Designing the weekly ramble

Another weekend and I’m thinking about EDC3100, and thanks to an IT maintenance day bringing Moodle down I have the time to post here. The following is an attempt to conceptualise and describe what I hope might become the replacement for the lecture/tutorial model that is dominant in this course. It is informed by/borrowed from the work of many I’ve seen over recent years, especially the Siemens/Downes MOOC movement

The following describes the metaphor I’m going with and documents the design of the initial implementation of the weekly ramble. There are constraints in place which mean this won’t immediately leap to something really interesting, but hopefully it might evolve over time.

Don’t read this expecting anything insightful or complete. This is very much a work in progress and doubtful of containing anything world-shatteringly innovative.

The weekly ramble

The metaphor I think I’ll use is that of a ramble. Not the “long and confused or inconsistent speech” definition, rather the “walk for pleasure, typically without a definite route” understanding.

Reflecting at Silver Lake

I like this metaphor because while the students in this course will generally have the same broad destination – success with the course assessment/getting better at using ICTs and pedagogy (hopefully the same thing). The route, however, that is best for each student will be very different. Beyond individual differences as a learner, they are pre-service teachers in very different areas.

Rather than follow a single lecture/tutorial route, I really do want to encourage and enable them to guided in the discovery of their own path (not sure how close I am to this).

The design

The following is constrained by my understanding of the institutional context, the expectations of participants, and the available technology. Hopefully I can push back on these as time progresses.

  • The destination.
    This won’t be specific, but the aim of a ramble is generally to get somewhere. A fairly broad, but accessible, description of the outcomes/products of this week. The aim here is to encourage students to think about whether they should be heading as they ramble.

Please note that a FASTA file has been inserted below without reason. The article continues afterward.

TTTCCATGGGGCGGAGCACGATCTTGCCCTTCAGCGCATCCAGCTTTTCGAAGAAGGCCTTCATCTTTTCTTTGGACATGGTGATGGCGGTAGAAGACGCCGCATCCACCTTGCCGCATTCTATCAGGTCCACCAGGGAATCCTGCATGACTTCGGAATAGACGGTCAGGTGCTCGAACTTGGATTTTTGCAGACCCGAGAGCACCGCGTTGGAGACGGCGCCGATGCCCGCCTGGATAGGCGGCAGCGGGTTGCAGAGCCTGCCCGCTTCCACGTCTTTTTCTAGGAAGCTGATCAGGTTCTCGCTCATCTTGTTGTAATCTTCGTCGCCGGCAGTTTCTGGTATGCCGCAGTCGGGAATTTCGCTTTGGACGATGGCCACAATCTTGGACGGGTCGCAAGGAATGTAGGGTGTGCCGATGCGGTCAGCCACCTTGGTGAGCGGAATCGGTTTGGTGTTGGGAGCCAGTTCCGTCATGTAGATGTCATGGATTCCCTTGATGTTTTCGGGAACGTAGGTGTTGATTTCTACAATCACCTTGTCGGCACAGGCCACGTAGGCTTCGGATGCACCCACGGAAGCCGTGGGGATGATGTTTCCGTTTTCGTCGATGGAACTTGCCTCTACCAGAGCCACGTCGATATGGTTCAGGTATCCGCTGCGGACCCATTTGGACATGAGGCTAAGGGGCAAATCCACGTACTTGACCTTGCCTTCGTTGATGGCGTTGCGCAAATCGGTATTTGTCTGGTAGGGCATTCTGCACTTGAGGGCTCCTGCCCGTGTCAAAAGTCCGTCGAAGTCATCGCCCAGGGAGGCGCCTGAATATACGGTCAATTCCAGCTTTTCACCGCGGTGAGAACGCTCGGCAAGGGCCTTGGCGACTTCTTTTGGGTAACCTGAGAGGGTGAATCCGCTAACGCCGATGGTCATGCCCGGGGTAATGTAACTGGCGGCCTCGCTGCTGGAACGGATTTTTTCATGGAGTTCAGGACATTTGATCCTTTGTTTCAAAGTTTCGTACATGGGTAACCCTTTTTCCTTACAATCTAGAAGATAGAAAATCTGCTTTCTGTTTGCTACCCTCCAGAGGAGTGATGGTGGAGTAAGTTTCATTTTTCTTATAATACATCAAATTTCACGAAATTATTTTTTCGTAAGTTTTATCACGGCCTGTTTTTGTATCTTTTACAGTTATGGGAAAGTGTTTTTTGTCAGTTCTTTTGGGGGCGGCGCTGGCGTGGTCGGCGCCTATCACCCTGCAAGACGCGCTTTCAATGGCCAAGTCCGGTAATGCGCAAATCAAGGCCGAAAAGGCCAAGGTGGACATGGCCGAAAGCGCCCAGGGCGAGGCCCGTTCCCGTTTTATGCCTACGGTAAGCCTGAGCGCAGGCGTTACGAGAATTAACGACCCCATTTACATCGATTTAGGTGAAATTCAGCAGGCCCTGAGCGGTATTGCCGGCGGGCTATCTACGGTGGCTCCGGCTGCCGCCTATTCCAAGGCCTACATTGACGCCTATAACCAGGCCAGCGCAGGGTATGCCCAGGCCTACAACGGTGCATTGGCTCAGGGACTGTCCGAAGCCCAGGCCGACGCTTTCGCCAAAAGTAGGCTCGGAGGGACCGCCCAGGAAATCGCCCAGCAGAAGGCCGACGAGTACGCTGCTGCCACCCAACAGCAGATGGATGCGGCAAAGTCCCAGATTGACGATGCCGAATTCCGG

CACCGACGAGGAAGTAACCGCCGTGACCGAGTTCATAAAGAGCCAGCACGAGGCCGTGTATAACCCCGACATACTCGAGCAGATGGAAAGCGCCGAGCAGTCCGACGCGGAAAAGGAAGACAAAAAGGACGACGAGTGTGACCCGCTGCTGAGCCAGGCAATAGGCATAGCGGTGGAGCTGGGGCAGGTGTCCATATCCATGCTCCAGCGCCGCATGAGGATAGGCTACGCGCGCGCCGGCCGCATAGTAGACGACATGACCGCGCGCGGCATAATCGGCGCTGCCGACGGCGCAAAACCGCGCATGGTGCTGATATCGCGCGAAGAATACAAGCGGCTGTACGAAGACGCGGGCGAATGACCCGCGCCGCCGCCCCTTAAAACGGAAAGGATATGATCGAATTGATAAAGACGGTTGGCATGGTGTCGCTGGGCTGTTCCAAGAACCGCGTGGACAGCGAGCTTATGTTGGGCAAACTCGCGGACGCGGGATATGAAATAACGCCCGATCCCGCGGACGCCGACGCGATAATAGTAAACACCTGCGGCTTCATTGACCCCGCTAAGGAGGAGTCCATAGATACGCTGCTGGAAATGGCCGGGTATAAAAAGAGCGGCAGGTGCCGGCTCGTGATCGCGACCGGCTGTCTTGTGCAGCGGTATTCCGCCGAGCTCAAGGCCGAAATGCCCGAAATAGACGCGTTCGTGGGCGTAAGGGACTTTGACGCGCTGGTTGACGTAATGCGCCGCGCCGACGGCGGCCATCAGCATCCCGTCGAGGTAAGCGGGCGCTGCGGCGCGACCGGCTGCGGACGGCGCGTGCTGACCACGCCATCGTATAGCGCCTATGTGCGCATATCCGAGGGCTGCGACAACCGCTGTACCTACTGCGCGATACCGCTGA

• Suggested stops.
    A collection of resources and activities that students are recommended to “stop” at. Essentially the basic route. A minimal lecture might be part of this. This will be a merging of lecture, tutorial and additional activities.
  • Other points of interest.
    Those other special places (resources/activities) that provide the bit extra that makes the journey really worthwhile. Eventually this should be largely student centered/generated. This is where students in different specialisations (e.g. early childhood, VET) will break out on their own.
  • Reflections on the ramble.
    It’s not uncommon for ramblers to keep a blog/diary of their rambles. Reflection, at least for me, is essential for learning. This section is where the students will be encouraged to reflect.

The stops or points of interest on the ramble will be a collection of online resources, references to print resources (i.e. the set textbook), and activities. The activities will hopefully have the students creating and sharing artifacts.

Walking the walk, not talking the talk

If this metaphor is extended just a touch, then perhaps teaching staff should be giving a lecture (talk the talk). Instead, they should be walking the walk. i.e. rambling along with the students, engaging in the activities, modelling expected practice. Perhaps a good way to model thought processes etc…

Perhaps this might be what the face-to-face lectures and tutorials might become. A mixture of my rambling, the students observing and then rambling off on their own path. Mmmmm. We’ll see.

Implementation

Currently working on the first ramble. It’s fairly easy to come up with stops, more difficult to brake the tendency toward a single path. i.e. to focus on creating alternatives paths for the students.

7 thoughts on “Designing the weekly ramble

  1. What about having a couple of prescribed trailblazers (the lecturer, tutors and possibly mentors) that set out a week early to lay sown some “typical” trails? That way you’re not fighting the urge to come up with potential stops just for the sake of branching out, but giving each trailblazer the freedom to get to the final destination in whatever way they choose. When the rest of the cohort comes through, they then have the option of following several different paths, mixing paths, or trailblazing out to find their own points of interest. I’d expect 5-10 trailblazers to give a good, broad selection of paths.

    For something like this, what may be missing is the ability to “follow” someone’s trail. Have a really, REALLY simple way to see how each person got from point A to point B, and also who’s currently at a certain oint of interest. Maybe a trail blog would be able to combine that with reflection, or a delicious / diigo link trail, or even a tagged twitter stream.

    Now I’m just rambling (in the incoherent verbal way)

    1. 🙂 You may be rambling Tony, but I’ve been doing much the same thing around many of the same questions.

      Initially the rambles are going to be implemented with far from appropriate technology. Some of the ideas you’ve mentioned are things I’d like to do, but may have to wait.

      The trial blazing idea is also one I’m wondering about. In the time, yet more practice constraints may get in the way.

      Thanks for the thoughts.

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